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Policy implications of remittances, trade liberalization and Dutch disease – A comparative analysis based on income categorization

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  • Zhang, Wei-Wei
  • Sadiq, Ramla
  • Khan, Tahseen Mohsan
  • Khan, Muhammad Mohsan

Abstract

Prior research does not provide any consensus on whether Dutch disease can be caused by international remittances. However, remittances cause sectoral imbalances, which may adversely affect the economy. This study's main objective is to determine the impact of remittances on the real exchange rate movement from 1999 to 2019 in 199 countries and territories. This paper will apply the one-step system Generalized Methods of Moment (S-GMM) to the linear dynamic panel data (DPD). This study's main findings indicate that remittances have a depreciating effect on the exchange rate in all countries and in lower-middle-income countries. In comparison, the first lag of remittances has a significant negative impact in high-income countries but a significant positive impact in lower-middle-income countries. The results indicate that lower middle income and low-income economies should adopt macroeconomic policies to neutralize the Dutch disease. From a policy perspective, the imposition of a variable tax or retention on the exports will increase the exporters' cost, and the exchange rate will depreciate accordingly. Such a policy formulation would allow countries to recover from Dutch disease while instigating trade of commodities, which could benefit the economy in the long run. The self-balancing mechanism would also protect the economy against long-run depreciation of currency value.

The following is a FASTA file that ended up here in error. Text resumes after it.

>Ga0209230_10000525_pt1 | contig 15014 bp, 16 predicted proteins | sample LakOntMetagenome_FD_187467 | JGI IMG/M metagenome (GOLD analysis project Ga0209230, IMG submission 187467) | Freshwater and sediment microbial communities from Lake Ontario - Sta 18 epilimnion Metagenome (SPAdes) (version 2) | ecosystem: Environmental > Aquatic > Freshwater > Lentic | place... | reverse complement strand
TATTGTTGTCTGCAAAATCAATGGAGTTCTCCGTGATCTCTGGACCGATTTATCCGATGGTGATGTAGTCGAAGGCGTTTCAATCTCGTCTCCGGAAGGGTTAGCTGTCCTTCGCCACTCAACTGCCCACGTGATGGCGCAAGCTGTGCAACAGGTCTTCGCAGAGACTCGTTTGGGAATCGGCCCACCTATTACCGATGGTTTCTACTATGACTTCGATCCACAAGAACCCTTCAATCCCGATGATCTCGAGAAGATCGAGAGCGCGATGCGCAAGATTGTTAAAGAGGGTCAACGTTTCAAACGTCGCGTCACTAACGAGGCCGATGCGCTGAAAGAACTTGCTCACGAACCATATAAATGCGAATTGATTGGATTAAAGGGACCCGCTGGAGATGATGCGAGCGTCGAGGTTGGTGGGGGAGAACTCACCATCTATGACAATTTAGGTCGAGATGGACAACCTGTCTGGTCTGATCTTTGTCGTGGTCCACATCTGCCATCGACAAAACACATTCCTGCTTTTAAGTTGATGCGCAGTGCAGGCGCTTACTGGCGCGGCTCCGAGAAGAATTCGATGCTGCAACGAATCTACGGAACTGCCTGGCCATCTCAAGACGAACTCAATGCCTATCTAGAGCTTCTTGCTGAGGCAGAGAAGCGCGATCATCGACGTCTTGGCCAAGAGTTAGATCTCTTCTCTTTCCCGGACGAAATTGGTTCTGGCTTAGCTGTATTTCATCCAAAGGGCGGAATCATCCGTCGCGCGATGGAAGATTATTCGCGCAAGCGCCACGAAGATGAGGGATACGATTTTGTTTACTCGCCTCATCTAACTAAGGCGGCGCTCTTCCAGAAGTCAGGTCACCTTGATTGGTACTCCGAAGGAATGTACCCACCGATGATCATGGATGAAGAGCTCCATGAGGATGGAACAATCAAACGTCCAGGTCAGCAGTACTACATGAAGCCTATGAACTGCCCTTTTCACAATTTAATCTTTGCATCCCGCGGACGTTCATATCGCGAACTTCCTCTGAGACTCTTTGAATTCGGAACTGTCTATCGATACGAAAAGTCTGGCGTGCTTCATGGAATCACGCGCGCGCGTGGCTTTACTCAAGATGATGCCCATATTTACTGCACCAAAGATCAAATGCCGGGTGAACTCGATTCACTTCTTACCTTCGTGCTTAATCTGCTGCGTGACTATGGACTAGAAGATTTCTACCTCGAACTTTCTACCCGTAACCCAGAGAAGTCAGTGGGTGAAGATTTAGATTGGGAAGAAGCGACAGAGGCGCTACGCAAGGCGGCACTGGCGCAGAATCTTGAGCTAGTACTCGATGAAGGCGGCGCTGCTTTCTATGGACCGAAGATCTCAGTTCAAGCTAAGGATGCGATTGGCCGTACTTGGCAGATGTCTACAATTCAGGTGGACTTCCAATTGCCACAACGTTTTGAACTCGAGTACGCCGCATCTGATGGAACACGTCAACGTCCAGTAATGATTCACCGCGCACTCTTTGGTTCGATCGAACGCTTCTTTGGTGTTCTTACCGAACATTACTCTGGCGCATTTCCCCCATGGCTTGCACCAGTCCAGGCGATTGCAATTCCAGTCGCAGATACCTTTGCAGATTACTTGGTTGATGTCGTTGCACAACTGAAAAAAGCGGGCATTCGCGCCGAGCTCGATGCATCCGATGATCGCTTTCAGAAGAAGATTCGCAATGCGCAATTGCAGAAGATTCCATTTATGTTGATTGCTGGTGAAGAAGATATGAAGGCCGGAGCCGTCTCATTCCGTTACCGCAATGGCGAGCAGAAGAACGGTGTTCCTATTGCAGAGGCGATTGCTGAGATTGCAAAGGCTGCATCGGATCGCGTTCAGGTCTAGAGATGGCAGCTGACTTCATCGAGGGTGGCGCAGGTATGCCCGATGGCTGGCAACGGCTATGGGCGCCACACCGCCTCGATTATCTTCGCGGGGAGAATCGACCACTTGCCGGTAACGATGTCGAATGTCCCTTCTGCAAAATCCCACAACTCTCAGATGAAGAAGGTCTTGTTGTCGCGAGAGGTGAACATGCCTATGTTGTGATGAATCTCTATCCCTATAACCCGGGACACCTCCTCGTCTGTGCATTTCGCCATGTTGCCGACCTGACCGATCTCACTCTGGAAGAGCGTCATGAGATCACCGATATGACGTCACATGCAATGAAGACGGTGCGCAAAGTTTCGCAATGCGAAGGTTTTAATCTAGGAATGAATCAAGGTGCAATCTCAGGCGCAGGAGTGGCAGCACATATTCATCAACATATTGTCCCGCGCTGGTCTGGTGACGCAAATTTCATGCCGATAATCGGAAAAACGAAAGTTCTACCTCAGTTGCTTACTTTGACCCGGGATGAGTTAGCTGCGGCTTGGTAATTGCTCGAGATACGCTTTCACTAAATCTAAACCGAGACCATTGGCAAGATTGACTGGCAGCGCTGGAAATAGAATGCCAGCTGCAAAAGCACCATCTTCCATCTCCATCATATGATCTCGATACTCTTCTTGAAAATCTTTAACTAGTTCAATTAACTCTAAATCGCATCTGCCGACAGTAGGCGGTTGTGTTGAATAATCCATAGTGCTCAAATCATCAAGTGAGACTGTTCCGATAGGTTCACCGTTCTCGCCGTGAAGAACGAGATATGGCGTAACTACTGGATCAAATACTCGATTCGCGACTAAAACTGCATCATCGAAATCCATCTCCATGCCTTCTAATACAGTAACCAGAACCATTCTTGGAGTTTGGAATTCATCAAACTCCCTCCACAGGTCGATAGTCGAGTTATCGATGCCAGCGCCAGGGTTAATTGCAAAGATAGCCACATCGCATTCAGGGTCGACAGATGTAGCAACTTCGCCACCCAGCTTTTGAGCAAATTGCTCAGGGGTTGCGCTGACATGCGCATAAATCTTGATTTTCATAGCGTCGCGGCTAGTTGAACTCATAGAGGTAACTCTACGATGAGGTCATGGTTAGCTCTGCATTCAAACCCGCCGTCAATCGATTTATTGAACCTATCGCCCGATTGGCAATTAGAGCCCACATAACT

Suggested Citation

  • Zhang, Wei-Wei & Sadiq, Ramla & Khan, Tahseen Mohsan & Khan, Muhammad Mohsan, 2021. "Policy implications of remittances, trade liberalization and Dutch disease – A comparative analysis based on income categorization," Resources Policy, Elsevier, vol. 72(C).
  • Handle: RePEc:eee:jrpoli:v:72:y:2021:i:c:s0301420721001033
    DOI: 10.1016/j.resourpol.2021.102088
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